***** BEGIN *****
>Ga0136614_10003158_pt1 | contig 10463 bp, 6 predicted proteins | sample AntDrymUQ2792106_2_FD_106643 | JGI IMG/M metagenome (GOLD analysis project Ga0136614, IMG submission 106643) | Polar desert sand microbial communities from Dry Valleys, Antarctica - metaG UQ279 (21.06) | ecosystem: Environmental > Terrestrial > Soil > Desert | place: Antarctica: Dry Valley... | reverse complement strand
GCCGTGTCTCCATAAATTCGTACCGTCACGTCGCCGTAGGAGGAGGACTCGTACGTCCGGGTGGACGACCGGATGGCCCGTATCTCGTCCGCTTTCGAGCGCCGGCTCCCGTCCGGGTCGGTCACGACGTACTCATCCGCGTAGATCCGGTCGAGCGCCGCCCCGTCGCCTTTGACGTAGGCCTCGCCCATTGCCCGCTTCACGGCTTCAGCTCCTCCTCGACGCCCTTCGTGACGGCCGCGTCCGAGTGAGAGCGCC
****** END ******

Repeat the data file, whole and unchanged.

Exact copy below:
>Ga0136614_10003158_pt1 | contig 10463 bp, 6 predicted proteins | sample AntDrymUQ2792106_2_FD_106643 | JGI IMG/M metagenome (GOLD analysis project Ga0136614, IMG submission 106643) | Polar desert sand microbial communities from Dry Valleys, Antarctica - metaG UQ279 (21.06) | ecosystem: Environmental > Terrestrial > Soil > Desert | place: Antarctica: Dry Valley... | reverse complement strand
GCCGTGTCTCCATAAATTCGTACCGTCACGTCGCCGTAGGAGGAGGACTCGTACGTCCGGGTGGACGACCGGATGGCCCGTATCTCGTCCGCTTTCGAGCGCCGGCTCCCGTCCGGGTCGGTCACGACGTACTCATCCGCGTAGATCCGGTCGAGCGCCGCCCCGTCGCCTTTGACGTAGGCCTCGCCCATTGCCCGCTTCACGGCTTCAGCTCCTCCTCGACGCCCTTCGTGACGGCCGCGTCCGAGTGAGAGCGCC